ETAO PODCAST, EPISODE 153.
Garry Schyman isekais his way back to the show to forspeak about his work on FORSPOKEN—which is out today—as well as his other recent scores for Torn and Metamorphosis. (If you want to hear about his work on the BioShock trilogy and the Middle-earth duology, we’d direct you to Garry’s previous appearance). Here we talk about the utility of tropes, the evocative power of tonality, and the unique pleasures of emotionally engaging blockbuster spectacles.
• Viola d’amore is a rad instrument indeed, with an awfully evocative sound to it.
• When Drew refers to music “theory,” do always hear it in scare quotes. To say that “all theory comes from Bach” is obviously wrong on its face, but just as obviously right if you understand “music theory” as a synonym for the harmonic style of 18th century European musicians.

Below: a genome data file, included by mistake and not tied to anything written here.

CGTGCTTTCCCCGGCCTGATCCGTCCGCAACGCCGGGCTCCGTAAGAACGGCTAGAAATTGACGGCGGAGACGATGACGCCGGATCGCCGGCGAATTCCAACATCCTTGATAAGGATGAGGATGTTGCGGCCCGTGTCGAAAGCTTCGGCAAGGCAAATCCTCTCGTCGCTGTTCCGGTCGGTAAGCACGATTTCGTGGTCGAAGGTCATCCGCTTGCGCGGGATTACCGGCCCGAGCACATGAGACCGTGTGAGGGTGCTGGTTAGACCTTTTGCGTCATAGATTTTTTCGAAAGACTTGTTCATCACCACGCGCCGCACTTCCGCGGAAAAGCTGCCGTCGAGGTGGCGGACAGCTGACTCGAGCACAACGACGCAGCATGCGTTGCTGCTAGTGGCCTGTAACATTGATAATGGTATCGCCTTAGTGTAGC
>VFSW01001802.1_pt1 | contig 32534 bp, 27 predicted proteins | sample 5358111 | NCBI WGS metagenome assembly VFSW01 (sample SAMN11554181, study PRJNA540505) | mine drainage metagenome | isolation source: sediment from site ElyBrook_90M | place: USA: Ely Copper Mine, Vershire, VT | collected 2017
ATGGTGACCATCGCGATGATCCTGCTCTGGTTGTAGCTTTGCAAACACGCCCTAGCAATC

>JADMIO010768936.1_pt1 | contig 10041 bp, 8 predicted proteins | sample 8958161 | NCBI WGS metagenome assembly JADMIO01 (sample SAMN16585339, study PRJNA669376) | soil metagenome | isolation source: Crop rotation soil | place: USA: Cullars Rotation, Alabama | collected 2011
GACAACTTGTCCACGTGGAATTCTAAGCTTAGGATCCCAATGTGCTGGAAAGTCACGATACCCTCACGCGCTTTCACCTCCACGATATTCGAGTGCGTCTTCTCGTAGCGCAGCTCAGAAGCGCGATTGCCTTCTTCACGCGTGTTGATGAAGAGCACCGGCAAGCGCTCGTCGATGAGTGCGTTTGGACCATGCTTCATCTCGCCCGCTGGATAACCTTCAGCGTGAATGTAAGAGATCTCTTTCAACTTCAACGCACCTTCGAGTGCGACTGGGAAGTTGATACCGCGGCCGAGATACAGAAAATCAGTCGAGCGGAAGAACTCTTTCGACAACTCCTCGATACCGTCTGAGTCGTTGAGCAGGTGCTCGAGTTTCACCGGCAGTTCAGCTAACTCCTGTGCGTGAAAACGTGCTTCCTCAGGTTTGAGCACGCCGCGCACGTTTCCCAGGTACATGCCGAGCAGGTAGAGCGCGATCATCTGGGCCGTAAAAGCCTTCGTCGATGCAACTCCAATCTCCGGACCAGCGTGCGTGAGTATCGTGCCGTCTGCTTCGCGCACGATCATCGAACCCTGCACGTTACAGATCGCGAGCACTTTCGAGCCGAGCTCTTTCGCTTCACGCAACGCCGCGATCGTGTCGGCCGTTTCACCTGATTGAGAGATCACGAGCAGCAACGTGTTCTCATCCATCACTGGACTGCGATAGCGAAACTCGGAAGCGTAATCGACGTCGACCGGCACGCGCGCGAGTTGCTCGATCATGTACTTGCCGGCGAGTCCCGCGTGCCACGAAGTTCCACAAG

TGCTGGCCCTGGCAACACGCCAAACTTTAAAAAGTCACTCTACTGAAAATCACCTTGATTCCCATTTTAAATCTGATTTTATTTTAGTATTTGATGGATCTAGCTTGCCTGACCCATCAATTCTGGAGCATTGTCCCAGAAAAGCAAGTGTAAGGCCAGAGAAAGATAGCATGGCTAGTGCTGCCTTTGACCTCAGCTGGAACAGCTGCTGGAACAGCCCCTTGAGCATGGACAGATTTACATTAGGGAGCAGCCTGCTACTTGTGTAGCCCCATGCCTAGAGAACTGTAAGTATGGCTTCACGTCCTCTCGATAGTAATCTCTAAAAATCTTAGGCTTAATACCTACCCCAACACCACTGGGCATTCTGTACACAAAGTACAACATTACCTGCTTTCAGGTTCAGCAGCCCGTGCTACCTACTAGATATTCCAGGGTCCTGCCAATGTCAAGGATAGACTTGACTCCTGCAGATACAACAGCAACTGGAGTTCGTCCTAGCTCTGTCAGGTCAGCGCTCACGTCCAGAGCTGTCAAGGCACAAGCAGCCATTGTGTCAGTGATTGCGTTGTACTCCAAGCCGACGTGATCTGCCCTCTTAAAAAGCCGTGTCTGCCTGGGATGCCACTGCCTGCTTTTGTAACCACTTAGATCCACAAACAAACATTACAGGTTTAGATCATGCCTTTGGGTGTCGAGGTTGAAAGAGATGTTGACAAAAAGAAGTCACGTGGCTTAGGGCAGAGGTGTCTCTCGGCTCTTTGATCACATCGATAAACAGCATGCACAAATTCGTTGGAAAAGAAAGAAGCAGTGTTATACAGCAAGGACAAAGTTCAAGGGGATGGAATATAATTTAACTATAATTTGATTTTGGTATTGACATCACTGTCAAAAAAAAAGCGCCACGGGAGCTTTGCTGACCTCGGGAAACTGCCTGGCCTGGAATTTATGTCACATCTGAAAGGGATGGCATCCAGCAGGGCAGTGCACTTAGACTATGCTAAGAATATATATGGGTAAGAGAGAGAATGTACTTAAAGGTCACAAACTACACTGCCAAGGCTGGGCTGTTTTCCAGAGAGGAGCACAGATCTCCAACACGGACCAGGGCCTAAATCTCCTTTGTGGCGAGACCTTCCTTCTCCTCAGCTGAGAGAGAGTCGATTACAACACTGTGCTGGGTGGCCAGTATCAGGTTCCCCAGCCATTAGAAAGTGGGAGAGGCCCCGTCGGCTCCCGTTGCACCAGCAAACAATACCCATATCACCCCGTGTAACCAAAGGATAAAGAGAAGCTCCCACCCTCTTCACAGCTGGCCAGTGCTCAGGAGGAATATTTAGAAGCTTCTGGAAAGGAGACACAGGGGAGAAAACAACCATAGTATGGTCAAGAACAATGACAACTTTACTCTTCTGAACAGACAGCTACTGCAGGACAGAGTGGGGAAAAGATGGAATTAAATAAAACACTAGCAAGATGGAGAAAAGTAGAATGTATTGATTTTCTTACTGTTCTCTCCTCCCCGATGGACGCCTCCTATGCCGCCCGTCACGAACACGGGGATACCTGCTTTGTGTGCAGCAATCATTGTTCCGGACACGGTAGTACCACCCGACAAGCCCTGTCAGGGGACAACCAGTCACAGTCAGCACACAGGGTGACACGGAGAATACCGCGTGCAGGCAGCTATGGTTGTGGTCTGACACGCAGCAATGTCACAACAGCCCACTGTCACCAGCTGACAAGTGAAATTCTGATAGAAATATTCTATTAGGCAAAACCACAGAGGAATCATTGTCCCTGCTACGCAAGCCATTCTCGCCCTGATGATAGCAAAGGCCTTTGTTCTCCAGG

• As per Wikipedia, “the game’s writing team includes Gary Whitta, Amy Hennig, Allison Rymer, and Todd Stashwick.”
• To be emphatically, pedantically clear, “nobody knows nothin” is a guiding principle for art, and even a wryly humble aphorism about reality generally—but when it comes to climate change, we actually know sort of a lot. “Nobody knows nothin” is about being suspicious of professed authority and received wisdom, but it shouldn’t curdle into spitefully ignoring genuine expertise.
• Here’s the story of how a cancelled DLC for Final Fantasy XV became Project Athia, which eventually got retitled as (you guessed it) FORSPOKEN.
“All The People Say (Season 5)” by Carpe Demon.
“Junoon (Junoon World 1)” by Garry Schyman, from the score to FORSPOKEN.
Le Sacre du printemps, I. “Adoration de la Terre,” by Igor Stravinsky, performed by the Walther Straram Concerts Orchestra, conducted by Igor Stravinsky.
Logo by Aaron Perry-Zucker, using Icons by by Llisole, Dávid Gladiš, Atif Arshad, Daniel Nochta, Mike Rowe, Jakub Čaja, Raji Purcell and IconsGhost from the Noun Project.